can be made from carbon atoms only under special conditions of high
temperature and pressure. Artificial diamond-making in the laboratory
is a recent art, and still inferior to the natural subterranean processes.
An easier form of pure carbon to obtain is graphite, which has the
structure shown on the right. In graphite the carbon atoms are arranged
in layers of hexagons, with each atom bonded to three others. Each
carbon atom has one leftover electron, as in benzene. These electrons
are decolorized and are free to move about within one layer of atoms.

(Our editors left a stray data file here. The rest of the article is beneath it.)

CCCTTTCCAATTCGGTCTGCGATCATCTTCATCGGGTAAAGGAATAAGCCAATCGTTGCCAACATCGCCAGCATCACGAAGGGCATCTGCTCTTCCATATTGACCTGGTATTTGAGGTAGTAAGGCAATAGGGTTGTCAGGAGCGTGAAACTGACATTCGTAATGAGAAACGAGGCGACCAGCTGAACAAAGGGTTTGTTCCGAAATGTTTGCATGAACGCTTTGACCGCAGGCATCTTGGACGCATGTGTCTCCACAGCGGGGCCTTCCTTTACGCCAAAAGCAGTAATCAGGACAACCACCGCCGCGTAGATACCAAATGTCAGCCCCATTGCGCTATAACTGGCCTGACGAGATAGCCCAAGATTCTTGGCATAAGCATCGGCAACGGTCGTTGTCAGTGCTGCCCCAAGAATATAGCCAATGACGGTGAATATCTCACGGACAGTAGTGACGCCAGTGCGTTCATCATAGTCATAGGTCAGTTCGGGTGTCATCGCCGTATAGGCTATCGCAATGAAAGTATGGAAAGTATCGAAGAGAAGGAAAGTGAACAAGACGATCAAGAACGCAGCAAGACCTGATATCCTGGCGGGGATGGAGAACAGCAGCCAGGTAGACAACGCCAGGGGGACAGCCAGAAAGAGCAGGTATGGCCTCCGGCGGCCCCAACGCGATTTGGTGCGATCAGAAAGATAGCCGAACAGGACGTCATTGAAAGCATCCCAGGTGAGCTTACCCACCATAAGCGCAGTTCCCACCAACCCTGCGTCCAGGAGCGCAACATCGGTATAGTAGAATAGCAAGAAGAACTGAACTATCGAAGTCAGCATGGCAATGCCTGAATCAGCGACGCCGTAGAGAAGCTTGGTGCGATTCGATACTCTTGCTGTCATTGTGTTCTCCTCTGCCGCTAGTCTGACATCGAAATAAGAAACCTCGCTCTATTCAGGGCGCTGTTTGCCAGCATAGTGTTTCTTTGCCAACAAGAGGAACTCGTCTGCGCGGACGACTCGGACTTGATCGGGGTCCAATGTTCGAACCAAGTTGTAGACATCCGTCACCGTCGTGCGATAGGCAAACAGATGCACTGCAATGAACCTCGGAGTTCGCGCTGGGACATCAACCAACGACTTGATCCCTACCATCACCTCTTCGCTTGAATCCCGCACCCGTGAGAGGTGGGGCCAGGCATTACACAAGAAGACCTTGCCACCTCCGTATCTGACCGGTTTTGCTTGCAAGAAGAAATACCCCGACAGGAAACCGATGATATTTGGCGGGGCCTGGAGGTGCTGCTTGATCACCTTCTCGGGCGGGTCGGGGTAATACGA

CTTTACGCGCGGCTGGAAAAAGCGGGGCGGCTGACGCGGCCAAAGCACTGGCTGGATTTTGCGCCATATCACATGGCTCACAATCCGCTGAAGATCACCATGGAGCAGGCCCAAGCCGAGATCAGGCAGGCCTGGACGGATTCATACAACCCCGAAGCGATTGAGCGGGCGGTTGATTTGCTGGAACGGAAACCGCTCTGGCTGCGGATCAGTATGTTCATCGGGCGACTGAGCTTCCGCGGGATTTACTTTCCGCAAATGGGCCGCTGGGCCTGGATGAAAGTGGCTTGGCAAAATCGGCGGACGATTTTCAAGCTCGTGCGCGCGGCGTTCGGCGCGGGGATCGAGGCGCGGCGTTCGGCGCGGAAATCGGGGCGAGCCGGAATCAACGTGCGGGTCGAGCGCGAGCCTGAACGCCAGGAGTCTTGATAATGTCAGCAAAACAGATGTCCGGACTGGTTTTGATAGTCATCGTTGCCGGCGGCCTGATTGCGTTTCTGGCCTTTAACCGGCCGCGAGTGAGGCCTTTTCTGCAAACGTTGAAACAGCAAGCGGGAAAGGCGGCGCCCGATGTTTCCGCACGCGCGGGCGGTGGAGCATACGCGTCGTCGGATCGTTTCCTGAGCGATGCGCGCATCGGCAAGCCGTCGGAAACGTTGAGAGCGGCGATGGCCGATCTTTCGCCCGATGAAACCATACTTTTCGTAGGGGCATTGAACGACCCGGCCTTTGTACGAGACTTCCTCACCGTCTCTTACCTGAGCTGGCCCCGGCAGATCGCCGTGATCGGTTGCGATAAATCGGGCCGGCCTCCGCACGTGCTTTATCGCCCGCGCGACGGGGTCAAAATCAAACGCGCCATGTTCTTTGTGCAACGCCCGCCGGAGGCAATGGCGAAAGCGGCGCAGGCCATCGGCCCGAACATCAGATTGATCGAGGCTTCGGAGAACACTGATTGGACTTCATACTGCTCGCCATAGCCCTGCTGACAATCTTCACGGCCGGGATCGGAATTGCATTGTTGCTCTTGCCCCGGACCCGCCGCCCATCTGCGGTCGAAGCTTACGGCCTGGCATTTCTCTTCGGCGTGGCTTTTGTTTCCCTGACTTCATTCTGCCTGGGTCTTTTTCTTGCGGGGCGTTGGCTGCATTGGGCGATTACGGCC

This helps to make graphite more stable. It also allows graphite to
conduct electricity, but only along the separate planes of hexagons.
The electrons cannot jump from one layer to another. In effect, graphite
is a "two-dimensional metal." The layers themselves are held together
only by van der Waals forces, and are relatively free to slip past
one another. It is this slippage of layers that makes powdered graphite
a good lubricant.